Ross Butler has been busy doing various rounds of interviews over the past few weeks to promote Netflix’s “To All the Boys: Always and Forever”.
In speaking to KLIPS, the 30-year-old actor was asked if he has an all-time favourite Asian dish. In case you didn’t know, Ross is actually half-Malaysian. He was born in Singapore but the family moved to America when he was 4.
“So there’s two. My mom makes Penang curry because she’s from Penang and she taught me a recipe and that’s great and all. But roti canai is my favourite,” the actor was quoted as saying. “I try to explain to my white friends what the bread is, (but) I don’t know how to describe it. It’s like flaky but soft. I could eat it every day.”
In a recent Vogue feature, Ross also talked about how he’s been exercising self-care during the Covid-19 pandemic. Take a look at the 6 activities that have been keeping the Asian heartthrob sane over the past few months.
1. Learning new instruments – “I played a lot of music in quarantine. I play piano and guitar, but decided I wanted to learn something new, so I bought an inexpensive saxophone off Amazon and I loved it. It’s an interesting medium between piano and singing where you have keys to press, but you are still using your breath.”
2. Reading literature – “I started reading books on stories, and why we as humans have been telling them since before recorded history and why we continue to crave them. Understanding characters that go back to the Greek classics, and seeing how they evolved into our current iterations, has been extremely enlightening.”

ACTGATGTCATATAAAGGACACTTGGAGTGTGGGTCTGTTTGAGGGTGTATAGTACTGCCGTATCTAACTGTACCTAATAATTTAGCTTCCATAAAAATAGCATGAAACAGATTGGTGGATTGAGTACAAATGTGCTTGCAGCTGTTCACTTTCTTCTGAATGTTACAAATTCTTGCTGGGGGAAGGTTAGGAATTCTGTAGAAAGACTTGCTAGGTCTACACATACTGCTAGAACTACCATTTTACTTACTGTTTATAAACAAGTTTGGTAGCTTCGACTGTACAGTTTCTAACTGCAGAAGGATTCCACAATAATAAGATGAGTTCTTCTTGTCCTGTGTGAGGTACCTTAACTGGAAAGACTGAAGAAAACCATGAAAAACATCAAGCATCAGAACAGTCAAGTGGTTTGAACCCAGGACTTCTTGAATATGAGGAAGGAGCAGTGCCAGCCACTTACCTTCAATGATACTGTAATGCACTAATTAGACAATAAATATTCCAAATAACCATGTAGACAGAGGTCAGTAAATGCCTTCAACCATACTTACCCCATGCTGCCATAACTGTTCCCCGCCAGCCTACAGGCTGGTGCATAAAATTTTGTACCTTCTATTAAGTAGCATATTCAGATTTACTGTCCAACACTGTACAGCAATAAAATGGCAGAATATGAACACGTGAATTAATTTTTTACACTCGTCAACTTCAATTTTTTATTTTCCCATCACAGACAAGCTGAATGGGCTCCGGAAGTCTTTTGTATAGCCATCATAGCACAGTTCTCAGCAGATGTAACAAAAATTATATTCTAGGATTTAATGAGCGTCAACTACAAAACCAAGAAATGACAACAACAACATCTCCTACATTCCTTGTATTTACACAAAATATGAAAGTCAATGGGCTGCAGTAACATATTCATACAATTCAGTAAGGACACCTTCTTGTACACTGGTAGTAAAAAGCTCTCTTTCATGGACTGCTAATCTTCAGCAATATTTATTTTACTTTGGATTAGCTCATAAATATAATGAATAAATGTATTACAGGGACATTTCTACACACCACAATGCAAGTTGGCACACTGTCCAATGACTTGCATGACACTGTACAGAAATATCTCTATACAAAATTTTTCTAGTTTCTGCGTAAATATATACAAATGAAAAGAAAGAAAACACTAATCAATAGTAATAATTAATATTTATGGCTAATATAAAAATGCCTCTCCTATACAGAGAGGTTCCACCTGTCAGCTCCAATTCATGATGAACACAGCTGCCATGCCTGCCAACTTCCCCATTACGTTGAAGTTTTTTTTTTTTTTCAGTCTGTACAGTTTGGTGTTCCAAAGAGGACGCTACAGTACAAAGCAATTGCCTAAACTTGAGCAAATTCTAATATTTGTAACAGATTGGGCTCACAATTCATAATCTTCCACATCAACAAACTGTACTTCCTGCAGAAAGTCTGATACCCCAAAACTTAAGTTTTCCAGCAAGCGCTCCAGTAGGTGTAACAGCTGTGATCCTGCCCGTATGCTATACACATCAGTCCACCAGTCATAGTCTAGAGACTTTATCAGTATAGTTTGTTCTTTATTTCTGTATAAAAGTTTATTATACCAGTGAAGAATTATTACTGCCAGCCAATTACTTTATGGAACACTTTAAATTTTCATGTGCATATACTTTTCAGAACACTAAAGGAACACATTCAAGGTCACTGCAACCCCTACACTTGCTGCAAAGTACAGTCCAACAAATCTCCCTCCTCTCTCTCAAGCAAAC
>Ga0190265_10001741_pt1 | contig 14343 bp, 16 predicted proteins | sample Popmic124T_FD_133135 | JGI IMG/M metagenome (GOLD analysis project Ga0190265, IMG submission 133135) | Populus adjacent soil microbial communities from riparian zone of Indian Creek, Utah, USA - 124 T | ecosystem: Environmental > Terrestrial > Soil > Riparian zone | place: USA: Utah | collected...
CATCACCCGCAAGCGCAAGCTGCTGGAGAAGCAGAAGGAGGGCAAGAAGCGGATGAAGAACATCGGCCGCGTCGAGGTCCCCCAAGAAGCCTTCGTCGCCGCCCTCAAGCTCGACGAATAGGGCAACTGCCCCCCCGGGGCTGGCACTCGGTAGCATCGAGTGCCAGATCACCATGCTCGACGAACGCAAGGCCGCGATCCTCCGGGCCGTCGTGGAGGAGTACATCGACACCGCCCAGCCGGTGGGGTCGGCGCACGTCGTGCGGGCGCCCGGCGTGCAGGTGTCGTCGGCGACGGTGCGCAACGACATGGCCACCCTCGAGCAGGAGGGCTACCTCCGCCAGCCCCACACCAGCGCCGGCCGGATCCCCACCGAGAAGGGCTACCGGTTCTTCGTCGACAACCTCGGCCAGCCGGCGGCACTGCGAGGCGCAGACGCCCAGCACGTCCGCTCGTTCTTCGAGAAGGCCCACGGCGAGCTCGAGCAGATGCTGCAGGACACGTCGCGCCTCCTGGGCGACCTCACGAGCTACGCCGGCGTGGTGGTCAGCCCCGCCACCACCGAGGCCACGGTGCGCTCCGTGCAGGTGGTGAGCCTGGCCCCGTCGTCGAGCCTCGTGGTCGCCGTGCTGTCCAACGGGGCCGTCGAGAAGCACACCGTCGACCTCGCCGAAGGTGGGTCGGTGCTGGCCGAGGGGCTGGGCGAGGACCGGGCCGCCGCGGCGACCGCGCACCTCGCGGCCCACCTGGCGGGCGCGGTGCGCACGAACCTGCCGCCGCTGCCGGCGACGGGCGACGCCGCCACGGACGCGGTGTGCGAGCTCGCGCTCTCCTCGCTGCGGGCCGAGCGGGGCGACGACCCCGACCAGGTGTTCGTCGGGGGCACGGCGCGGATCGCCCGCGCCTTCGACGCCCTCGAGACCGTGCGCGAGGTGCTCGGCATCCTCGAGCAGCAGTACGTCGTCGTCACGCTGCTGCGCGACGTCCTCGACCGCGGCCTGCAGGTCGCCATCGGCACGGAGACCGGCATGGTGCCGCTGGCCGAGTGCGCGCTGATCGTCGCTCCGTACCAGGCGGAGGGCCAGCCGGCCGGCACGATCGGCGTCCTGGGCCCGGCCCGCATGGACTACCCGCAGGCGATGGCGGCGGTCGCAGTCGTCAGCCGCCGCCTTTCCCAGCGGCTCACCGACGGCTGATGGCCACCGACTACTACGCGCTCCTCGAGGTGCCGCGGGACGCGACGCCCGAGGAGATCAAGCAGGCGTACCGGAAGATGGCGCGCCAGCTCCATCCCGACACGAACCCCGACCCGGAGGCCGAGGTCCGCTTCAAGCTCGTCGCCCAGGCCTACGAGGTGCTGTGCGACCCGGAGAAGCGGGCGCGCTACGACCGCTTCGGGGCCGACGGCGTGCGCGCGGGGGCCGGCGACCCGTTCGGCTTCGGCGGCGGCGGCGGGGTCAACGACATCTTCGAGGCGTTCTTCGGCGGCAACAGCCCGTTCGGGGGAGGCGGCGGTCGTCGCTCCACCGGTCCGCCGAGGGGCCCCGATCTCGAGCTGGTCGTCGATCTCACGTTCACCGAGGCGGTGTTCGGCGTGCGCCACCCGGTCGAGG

3. Perfecting his morning coffee – “During the lockdown, I have had the time to finally get back to making pour-over coffee. In the pursuit of your perfect cup of coffee, it’s easy to get lost in balancing beans roasts, grind fineness, and water temperature, amongst other variables.”
4. Playing chess again – “I played a lot of chess growing up, but after watching ‘The Queen’s Gambit’ on Netflix, I was inspired to pick it back up. Chess is one of those games that you can never truly master and takes a long time to play.”
5. Wood carving – “One thing I’ve learned from carving is to trust in the process. Whatever you are carving looks nothing like the end product until the last 10% when you finally get to the details. You just have to trust that you will know what to do and how it should look like when you get closer. It’s a lesson in adaptation.”
6. Exploring scenic routes – “Over the lockdown, I got my motorcycle license and I was able to ride with my friends to Malibu and other scenic places around L.A. The feeling of riding down the PCH [Pacific Coast Highway] after being stuck in the house for weeks on end was very freeing. As a Los Angeleno, it was also irresistible to take advantage of the lack of traffic.”
What about you? How have you been staying sane during MCO?
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